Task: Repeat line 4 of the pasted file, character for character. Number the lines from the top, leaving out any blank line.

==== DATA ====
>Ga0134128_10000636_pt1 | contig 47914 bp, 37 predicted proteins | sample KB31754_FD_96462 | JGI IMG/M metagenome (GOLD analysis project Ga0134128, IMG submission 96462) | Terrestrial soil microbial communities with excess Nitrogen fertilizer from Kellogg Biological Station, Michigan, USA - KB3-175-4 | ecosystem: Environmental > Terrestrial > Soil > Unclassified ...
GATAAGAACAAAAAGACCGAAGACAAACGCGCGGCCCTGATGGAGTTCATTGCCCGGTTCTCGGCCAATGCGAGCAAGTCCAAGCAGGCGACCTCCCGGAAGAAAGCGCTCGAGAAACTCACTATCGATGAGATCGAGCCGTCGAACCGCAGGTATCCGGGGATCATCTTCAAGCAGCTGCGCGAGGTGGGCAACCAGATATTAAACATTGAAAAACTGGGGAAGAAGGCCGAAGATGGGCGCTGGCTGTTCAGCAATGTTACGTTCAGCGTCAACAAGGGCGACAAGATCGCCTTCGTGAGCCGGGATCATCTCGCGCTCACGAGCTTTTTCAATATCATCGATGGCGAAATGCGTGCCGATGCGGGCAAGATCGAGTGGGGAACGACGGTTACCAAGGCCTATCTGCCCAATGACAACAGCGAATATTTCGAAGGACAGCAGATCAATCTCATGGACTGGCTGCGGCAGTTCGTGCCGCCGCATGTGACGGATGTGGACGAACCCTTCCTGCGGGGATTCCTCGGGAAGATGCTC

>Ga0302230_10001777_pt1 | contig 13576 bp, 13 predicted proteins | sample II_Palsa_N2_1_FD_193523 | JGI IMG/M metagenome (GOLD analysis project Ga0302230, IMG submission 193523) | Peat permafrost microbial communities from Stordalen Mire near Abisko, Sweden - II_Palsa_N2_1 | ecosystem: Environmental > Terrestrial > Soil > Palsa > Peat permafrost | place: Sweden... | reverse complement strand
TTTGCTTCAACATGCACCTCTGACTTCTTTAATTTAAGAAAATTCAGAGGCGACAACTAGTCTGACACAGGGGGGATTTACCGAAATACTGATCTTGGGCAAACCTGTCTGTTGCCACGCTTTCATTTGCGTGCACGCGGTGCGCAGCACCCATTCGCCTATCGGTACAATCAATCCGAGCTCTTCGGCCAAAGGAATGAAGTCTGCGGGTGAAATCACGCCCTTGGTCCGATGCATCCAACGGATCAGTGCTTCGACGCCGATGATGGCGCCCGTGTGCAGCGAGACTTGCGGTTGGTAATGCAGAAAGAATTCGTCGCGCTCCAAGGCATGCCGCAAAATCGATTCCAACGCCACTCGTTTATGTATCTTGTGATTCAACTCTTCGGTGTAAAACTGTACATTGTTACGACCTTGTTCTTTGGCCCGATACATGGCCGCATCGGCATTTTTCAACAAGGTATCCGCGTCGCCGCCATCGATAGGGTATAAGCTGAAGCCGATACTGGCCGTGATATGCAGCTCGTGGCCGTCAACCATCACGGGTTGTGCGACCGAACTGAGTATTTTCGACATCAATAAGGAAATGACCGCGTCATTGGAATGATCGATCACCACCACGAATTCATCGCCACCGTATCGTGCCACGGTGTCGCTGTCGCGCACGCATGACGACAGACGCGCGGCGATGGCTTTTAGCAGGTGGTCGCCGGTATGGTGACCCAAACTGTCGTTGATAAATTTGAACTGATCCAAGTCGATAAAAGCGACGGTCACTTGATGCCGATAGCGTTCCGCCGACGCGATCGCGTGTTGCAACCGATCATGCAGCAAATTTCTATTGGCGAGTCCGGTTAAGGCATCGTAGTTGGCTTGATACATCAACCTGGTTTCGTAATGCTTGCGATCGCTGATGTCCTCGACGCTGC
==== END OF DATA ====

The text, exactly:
TTTGCTTCAACATGCACCTCTGACTTCTTTAATTTAAGAAAATTCAGAGGCGACAACTAGTCTGACACAGGGGGGATTTACCGAAATACTGATCTTGGGCAAACCTGTCTGTTGCCACGCTTTCATTTGCGTGCACGCGGTGCGCAGCACCCATTCGCCTATCGGTACAATCAATCCGAGCTCTTCGGCCAAAGGAATGAAGTCTGCGGGTGAAATCACGCCCTTGGTCCGATGCATCCAACGGATCAGTGCTTCGACGCCGATGATGGCGCCCGTGTGCAGCGAGACTTGCGGTTGGTAATGCAGAAAGAATTCGTCGCGCTCCAAGGCATGCCGCAAAATCGATTCCAACGCCACTCGTTTATGTATCTTGTGATTCAACTCTTCGGTGTAAAACTGTACATTGTTACGACCTTGTTCTTTGGCCCGATACATGGCCGCATCGGCATTTTTCAACAAGGTATCCGCGTCGCCGCCATCGATAGGGTATAAGCTGAAGCCGATACTGGCCGTGATATGCAGCTCGTGGCCGTCAACCATCACGGGTTGTGCGACCGAACTGAGTATTTTCGACATCAATAAGGAAATGACCGCGTCATTGGAATGATCGATCACCACCACGAATTCATCGCCACCGTATCGTGCCACGGTGTCGCTGTCGCGCACGCATGACGACAGACGCGCGGCGATGGCTTTTAGCAGGTGGTCGCCGGTATGGTGACCCAAACTGTCGTTGATAAATTTGAACTGATCCAAGTCGATAAAAGCGACGGTCACTTGATGCCGATAGCGTTCCGCCGACGCGATCGCGTGTTGCAACCGATCATGCAGCAAATTTCTATTGGCGAGTCCGGTTAAGGCATCGTAGTTGGCTTGATACATCAACCTGGTTTCGTAATGCTTGCGATCGCTGATGTCCTCGACGCTGC